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Coastal lagoons like Camerons Inlet have tended to come and go across the shallow flat areas of Flinders Island over the past 2.5 million years as sea levels fluctuated throughout the last ice age.

Prior to this time sea levels were around 20m higher than they are today and this area was submerged as part of a shallow offshore marine environment.

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motif image Camerons Inlet

Camerons Inlet is best known today for the fossils that wash up on the beach shore after breaking off from a nearby offshore limestone reef.

These ancient relics help date the age of the limestone to around 4 million years ago. They remind us of the crucial role that plant and animal fossils play in dating rock layers back through distant geological ages.

Limestone origins

If you look out carefully on the drive into Camerons Inlet, you can see limestone boulders by the roadside.

The flat area of land was an old sea bed several million years ago when sea levels were much higher than they are today.

Back then, 20 metres of water would have covered the road, and calcareous limestone deposits accumulated on the sea floor.

Today, these limestones are largely covered by recent sand dunes but they extend underneath Camerons Inlet and out to sea. These underwater reefs south of Babel Island (below) are an attraction for scuba divers.

Fossil sharks teeth

A variety of fossils – including whale bones and shark teeth from a range of species– are routinely broken off from the offshore limestone reef during storms and wash up on the beach here in due course.

The Camerons Inlet area is one of a handful of places in Australia that fossil teeth from the ancient giant shark Carcharocles megalodon (a cousin of the white pointer shark) have been located.

Its name literally means ‘big tooth’. With this giant shark growing to a length of 18 metres, it is one of the largest predators to have ever existed.

The species went extinct around 2.6 million years ago. The presence of this fossil here helps identify the age of the limestone.

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settlement point view detail granite detail
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In and around Camerons Inlet ...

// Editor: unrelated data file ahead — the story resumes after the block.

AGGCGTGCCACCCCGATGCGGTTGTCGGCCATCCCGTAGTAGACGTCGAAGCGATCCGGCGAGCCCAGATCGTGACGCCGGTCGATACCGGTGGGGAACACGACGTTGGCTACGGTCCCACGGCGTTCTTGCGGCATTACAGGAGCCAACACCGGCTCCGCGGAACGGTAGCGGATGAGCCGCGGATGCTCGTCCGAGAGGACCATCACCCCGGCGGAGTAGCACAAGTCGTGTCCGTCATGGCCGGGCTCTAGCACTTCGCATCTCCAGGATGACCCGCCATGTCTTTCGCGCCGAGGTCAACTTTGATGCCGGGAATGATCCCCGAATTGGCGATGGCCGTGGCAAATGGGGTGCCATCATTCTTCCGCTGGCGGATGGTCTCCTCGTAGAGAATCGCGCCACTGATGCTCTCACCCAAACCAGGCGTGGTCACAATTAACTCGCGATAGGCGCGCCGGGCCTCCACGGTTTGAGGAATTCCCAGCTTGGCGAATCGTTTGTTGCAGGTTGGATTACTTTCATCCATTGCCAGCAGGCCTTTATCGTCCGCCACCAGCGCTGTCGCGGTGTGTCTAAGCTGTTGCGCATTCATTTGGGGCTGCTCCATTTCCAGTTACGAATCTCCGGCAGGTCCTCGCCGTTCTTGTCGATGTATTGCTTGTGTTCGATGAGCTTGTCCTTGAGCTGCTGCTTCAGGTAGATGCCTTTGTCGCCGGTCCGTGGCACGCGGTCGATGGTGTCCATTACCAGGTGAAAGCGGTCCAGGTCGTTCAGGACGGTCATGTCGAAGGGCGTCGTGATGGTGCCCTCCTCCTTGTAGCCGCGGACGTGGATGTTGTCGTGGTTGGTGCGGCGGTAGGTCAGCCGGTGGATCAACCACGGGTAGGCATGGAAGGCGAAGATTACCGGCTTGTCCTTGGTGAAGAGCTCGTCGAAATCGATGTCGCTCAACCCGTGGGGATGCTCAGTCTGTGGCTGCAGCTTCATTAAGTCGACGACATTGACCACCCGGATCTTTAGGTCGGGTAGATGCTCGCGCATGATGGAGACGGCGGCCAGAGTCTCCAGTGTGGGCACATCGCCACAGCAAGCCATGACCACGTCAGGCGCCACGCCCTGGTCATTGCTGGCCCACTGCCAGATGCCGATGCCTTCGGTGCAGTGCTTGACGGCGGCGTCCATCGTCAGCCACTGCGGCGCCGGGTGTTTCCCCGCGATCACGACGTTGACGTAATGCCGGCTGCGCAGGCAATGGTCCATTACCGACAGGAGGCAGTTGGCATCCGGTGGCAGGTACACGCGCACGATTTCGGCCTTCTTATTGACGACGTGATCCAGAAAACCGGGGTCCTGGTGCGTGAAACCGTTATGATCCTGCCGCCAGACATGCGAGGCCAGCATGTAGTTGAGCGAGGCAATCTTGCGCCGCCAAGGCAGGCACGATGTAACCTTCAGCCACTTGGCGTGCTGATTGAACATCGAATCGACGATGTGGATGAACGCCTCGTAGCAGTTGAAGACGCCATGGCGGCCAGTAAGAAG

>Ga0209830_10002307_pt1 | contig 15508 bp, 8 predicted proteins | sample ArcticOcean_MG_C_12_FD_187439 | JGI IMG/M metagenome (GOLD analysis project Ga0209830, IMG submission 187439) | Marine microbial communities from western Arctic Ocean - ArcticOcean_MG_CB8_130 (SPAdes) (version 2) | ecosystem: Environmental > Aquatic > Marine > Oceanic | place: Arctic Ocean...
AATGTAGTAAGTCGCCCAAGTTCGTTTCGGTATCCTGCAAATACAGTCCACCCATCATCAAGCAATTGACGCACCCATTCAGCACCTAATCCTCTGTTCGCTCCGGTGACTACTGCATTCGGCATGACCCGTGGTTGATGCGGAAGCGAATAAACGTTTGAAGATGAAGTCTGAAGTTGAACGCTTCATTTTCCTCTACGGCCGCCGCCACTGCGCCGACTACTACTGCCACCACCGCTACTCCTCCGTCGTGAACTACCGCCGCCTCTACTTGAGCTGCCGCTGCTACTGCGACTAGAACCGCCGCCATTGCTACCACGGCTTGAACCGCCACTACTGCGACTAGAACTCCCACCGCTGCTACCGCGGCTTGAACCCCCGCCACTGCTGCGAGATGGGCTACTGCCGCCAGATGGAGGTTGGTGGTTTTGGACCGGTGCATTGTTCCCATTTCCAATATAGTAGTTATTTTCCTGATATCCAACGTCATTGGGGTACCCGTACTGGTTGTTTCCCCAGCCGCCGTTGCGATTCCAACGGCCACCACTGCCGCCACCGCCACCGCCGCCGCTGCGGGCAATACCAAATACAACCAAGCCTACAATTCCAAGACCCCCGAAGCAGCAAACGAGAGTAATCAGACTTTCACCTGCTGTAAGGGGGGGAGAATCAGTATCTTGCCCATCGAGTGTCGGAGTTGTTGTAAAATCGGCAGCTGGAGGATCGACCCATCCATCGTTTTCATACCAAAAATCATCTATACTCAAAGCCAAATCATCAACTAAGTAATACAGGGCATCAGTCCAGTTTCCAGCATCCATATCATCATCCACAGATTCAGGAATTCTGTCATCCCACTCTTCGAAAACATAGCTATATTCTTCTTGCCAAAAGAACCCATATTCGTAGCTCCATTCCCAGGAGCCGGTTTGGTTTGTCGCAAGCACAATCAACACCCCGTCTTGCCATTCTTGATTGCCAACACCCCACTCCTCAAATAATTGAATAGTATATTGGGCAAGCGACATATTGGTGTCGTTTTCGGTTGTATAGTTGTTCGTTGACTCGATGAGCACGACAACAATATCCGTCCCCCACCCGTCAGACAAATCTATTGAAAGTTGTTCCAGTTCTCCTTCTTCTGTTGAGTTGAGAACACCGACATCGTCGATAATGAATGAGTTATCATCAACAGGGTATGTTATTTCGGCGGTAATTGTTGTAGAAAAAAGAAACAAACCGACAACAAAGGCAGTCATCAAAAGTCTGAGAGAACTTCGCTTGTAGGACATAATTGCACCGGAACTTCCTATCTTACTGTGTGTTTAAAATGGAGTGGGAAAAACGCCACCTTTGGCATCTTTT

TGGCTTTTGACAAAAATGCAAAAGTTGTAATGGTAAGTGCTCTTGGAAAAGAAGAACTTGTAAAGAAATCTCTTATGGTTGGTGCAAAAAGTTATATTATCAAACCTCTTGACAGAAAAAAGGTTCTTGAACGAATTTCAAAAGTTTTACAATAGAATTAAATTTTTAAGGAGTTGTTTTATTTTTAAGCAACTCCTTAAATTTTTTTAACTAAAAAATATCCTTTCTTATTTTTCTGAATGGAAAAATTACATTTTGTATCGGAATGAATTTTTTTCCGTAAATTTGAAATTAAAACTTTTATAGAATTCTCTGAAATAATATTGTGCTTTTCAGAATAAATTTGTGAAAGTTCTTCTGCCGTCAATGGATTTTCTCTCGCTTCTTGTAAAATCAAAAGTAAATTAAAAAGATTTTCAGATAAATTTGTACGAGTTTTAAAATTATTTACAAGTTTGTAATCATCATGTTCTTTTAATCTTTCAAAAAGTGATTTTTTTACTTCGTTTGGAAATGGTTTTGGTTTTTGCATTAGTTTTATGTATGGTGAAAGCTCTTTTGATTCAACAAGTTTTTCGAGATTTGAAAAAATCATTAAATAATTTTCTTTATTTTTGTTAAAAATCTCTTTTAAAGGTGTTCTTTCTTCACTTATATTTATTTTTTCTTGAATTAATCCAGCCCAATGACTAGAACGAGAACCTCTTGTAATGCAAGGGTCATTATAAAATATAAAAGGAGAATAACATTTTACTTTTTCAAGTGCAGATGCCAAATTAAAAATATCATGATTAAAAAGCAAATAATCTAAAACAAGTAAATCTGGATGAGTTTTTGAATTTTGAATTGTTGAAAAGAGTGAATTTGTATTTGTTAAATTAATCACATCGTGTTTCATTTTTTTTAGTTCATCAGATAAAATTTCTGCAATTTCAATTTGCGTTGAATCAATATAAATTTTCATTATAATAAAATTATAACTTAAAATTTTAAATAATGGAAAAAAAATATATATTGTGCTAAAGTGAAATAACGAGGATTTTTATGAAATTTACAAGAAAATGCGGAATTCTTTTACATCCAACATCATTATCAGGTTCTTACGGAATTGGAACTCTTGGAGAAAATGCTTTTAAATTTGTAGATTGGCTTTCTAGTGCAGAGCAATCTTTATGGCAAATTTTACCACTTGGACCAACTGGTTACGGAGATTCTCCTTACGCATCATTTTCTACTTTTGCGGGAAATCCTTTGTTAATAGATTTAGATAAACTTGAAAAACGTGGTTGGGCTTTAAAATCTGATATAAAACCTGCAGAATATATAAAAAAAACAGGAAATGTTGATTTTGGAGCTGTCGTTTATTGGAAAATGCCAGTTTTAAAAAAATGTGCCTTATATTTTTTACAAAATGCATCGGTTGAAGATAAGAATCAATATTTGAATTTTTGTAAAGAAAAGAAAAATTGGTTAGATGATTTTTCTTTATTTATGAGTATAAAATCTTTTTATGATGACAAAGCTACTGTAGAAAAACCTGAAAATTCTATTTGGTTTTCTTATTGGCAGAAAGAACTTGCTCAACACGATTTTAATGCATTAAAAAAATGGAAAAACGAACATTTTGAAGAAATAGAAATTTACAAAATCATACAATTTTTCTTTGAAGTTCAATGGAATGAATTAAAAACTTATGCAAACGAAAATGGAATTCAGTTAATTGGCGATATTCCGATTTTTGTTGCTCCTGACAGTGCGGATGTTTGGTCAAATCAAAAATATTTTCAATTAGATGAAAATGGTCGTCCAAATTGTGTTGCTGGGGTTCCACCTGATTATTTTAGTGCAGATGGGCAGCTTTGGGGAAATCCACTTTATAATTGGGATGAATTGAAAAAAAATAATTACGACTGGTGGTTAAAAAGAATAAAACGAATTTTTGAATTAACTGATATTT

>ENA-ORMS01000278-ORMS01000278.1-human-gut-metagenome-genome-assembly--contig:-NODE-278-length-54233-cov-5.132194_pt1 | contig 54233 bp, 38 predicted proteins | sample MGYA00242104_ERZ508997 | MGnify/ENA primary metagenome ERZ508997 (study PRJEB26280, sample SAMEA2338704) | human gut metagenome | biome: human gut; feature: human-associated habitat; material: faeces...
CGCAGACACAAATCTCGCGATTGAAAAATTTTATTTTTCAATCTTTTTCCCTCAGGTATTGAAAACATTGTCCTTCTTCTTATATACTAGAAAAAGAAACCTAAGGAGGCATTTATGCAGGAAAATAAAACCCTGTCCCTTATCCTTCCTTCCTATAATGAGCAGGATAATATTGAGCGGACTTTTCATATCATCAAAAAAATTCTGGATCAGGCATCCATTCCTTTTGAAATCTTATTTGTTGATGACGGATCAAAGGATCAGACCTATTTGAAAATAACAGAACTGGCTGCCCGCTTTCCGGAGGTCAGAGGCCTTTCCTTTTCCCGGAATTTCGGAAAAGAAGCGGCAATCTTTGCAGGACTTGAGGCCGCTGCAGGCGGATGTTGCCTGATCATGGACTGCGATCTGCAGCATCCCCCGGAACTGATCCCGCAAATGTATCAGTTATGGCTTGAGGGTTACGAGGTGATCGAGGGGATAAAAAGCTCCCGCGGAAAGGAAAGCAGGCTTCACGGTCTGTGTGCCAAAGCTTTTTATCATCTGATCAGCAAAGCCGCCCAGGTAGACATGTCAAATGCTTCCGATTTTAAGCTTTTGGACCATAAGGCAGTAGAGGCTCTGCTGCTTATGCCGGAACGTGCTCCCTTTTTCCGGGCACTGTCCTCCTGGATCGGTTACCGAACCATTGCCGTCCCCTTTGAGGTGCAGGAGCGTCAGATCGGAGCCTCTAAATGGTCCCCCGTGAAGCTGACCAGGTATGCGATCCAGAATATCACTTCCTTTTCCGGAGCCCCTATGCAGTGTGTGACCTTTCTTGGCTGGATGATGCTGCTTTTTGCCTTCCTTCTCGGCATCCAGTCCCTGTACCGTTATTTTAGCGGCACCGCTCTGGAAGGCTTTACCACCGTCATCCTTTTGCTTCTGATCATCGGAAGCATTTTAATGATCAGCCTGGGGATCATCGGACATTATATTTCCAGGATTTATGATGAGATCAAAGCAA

As you drive along the road to Wingaroo you can see how flat it is. Part of the reason for this is that you are travelling over the old sea bed that would have existed there when the eastern part of Flinders Island was flooded by the sea in the lead up to the start of the last ice age around 2.5 million years ago.

camerons roadside

Alongside the road today you can see fossiliferous limestone deposits that result from accumulations of sand and shells on the floor of this shallow seabed.

At that time, the Patriarch Hills would have been similar to other offshore islands we see today.

When you're out at Camerons Inlet, the older marine limestones you drove across are still there under your feet - they're just covered by a thick layer of sand.

These limestones extend out into the ocean where a major feature is the offshore reef about 3km out from the shoreline.

When storms push up against the coast, the reef is broken up and ancient fossils of shark teeth, dolphin and whalebone contained within it are freed to wash up on the shoreline.

The most significant of these fossil remains to appear at Camerons Inlet are the teeth from a shark that is 3 times bigger than the great white shark - the megaladon.

old geological map

The first geological map of the precinct ...

old geological map

The second geological map of the precinct and a transect diagram...

old geological map

A modern geological map of the precinct ...

old geological map
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